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Faust is a five-act opera with music by composer Charles Gounod. The French libretto, by Jules Barbier and Michel Carre, is based on Carre's play Faust et Marguerite, which is in turn based loosely on German writer Johann Wolfgang von Goethe's 1808 play, Faust. Der Tragodie erster Teil (Faust: The First Part of the Tragedy). The story concerns the aging scholar Faust, who makes a deal with the devil to reclaim his lost youth. Full of black magic, romantic intrigue, impassioned violence, and struggles of faith, Faust is a truly supernatural tale that indulges the darker side.
Faust debuted on March 19, 1859 at Paris' Theatre Lyrique to less than enthusiastic reviews. When it was revived in Paris in 1862, it enjoyed much greater success. Once a ballet sequence was inserted, it debuted at the Paris Opera in 1869 and became one of the venue's staples. Soon, Faust became a favorite of the international repertory and was translated into more than 20 languages. In fact, the Metropolitan Opera opened its doors with Faust on October 22, 1883, and it remains the eighth most performed opera there to date. Since it is a grand opera, requiring a great deal of performers, costumes, and sets to stage a full production, many venues avoid it or scale it down, removing certain features or sections of the story. But despite its challenges, it remains number 35 on Operabase's list of the world's most frequently performed operas. Order your Faust tickets today to enjoy this sinfully grand show.
Act I: In sixteenth-century Germany, Faust, an elderly scholar, ponders his academic career; he concludes that his studious pursuits have been ultimately unfulfilling and have caused him to lose the chance at finding love in his life. Distraught, he tries to poison himself twice but backs down both times when the sounds of a choir re-inspire the passions of his younger days. In desperation, Faust calls on the Devil and agrees to sell his soul for renewed youth. After showing Faust an image of the lovely young maiden Marguerite at her spinning wheel, Mephistopheles conjures a magic potion that turns the old doctor into a handsome young man, and the two set off to realize Faust's desires.
Act II: A group of students, soldiers, and townspeople sing a drinking song to send the military off to war. Before leaving with fellow soldier Wagner, Valentin entrusts the guardianship of his sister, Marguerite, to his young friends, Siebel. Mephistopheles enters, conjures wine from an empty cask, and rouses the crowd with a rowdy song. When he insults Marguerite's honor, Valentin tries to strike him, but his sword shatters. Recognizing the power of the Devil, the soldiers fend him off with the hilts of their swords (shaped like crosses, they keep him at bay). When Marguerite enters, Faust appeals to her, but she rejects him in a show of modesty.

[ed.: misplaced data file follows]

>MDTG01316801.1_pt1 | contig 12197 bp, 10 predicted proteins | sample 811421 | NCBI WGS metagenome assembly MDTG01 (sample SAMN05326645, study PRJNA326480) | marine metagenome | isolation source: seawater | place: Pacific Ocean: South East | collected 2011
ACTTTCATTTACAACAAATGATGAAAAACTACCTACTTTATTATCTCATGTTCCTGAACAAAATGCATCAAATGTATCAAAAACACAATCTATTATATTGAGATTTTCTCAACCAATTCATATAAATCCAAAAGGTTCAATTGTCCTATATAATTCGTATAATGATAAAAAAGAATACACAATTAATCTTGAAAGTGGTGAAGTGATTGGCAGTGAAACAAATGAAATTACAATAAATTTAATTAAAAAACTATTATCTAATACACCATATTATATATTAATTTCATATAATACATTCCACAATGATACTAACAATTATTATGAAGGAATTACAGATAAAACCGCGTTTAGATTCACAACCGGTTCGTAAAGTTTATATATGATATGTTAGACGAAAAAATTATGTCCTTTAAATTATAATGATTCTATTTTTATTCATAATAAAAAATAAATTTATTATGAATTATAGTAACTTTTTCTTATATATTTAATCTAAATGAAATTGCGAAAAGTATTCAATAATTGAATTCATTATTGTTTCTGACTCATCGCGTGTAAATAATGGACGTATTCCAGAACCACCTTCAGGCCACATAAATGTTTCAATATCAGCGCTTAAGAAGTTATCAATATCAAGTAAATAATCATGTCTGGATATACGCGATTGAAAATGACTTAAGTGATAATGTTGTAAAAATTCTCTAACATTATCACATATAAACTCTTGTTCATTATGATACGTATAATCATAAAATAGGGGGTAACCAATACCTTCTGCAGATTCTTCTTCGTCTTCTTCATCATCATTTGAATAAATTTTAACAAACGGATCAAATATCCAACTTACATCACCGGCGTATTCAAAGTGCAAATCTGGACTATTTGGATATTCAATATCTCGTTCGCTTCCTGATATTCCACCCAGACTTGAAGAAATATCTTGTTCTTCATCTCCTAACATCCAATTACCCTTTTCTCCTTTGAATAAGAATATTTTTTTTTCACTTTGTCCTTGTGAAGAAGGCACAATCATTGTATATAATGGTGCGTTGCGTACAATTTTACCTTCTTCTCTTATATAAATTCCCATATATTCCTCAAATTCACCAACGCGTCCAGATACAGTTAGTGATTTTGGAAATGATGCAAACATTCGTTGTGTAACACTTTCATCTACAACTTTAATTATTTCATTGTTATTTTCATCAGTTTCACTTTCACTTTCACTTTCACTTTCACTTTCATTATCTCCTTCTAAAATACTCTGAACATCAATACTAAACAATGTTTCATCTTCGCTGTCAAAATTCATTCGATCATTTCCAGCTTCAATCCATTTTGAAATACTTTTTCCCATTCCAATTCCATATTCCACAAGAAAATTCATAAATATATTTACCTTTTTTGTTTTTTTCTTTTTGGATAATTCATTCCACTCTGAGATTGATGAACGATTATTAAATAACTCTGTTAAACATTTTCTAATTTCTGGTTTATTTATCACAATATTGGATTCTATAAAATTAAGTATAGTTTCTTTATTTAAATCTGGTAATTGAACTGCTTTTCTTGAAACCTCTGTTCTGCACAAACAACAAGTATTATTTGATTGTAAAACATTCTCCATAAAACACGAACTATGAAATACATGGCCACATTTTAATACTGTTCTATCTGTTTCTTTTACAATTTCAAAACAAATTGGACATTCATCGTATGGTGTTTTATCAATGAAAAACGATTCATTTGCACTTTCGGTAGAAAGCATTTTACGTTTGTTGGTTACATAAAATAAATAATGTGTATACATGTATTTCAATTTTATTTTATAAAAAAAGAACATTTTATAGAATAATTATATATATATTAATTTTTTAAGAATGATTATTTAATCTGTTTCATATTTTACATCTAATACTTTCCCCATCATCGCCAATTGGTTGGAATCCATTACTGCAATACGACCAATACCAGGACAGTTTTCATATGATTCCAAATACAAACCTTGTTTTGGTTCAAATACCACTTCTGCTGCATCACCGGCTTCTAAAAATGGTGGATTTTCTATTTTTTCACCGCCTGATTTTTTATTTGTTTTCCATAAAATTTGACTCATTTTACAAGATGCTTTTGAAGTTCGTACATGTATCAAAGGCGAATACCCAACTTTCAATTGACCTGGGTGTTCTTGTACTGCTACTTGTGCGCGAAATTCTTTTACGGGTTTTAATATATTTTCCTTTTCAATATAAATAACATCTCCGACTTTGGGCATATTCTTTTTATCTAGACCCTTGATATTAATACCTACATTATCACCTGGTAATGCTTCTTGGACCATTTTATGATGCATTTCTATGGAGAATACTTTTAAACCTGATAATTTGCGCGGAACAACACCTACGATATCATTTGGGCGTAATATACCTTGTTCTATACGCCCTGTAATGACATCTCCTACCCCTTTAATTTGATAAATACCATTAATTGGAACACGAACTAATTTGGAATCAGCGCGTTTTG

Act III: When Siebel leaves a bouquet of flowers for Marguerite, Mephistopheles returns with a box of exquisite jewelry. When Marguerite returns (mulling over her introduction to Faust), her neighbor, Marthe, exclaims that the gems must be from an admirer. She immediately adorns herself with the jewels and is amazed at how they enhance her loveliness. Mephistopheles distracts the nosy Marthe while Faust charms Marguerite, and she allows him to kiss her before asking him to go away. But before long, she reappears at her window expressing her love and the two young lovers embrace to the nearby sound of Mephistopheles' devious laughter.
Act IV: Months later, Marguerite has given birth to Faust's illegitimate child and is now a social pariah, though Siebel remains by her side. When Valentin returns with his company, Siebel pleads with him to forgive Marguerite for her indiscretion. Ashamed at having abandoned her, Faust returns with Mephistopheles, who sings a bawdy serenade to her. Valentin, enraged, attacks the duo, but the Devil's magical intervention allows Faust to deal a fatal blow. Valentin blames Marguerite for his death and condemns her with his dying breath.
Act V: Marguerite lies sleeping in a prison cell, awaiting execution for killing her baby. Determined to free her, Faust and Mephistopheles enter. Though at first she is elated to see her long lost lover and reminisce about their past happiness, she does not flee with him. Despite Mephistopheles' urgings for haste, she instead repents and calls on the grace of God and His angels. On her way to the gallows, Mephistopheles exclaims that she is damned, but a choir of angels sings of her salvation as the Devil drags Faust to hell.
|Written by||Charles Gounod|
|French Libretto by||Jules Barbier, Michel Carre|
|Based on||Faust et Marguerite by Michel Carre|
|Original Source Material||Faust, Part 1 by Johann Wolfgang von Goethe|
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